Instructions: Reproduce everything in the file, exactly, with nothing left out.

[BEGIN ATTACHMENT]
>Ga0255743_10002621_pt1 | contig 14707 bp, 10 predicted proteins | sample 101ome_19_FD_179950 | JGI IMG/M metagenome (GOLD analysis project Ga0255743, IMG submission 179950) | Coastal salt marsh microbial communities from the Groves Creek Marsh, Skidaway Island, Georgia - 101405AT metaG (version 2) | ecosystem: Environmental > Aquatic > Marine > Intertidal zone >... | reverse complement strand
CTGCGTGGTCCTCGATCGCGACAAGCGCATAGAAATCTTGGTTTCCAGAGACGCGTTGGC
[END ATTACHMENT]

>Ga0255743_10002621_pt1 | contig 14707 bp, 10 predicted proteins | sample 101ome_19_FD_179950 | JGI IMG/M metagenome (GOLD analysis project Ga0255743, IMG submission 179950) | Coastal salt marsh microbial communities from the Groves Creek Marsh, Skidaway Island, Georgia - 101405AT metaG (version 2) | ecosystem: Environmental > Aquatic > Marine > Intertidal zone >... | reverse complement strand
CTGCGTGGTCCTCGATCGCGACAAGCGCATAGAAATCTTGGTTTCCAGAGACGCGTTGGC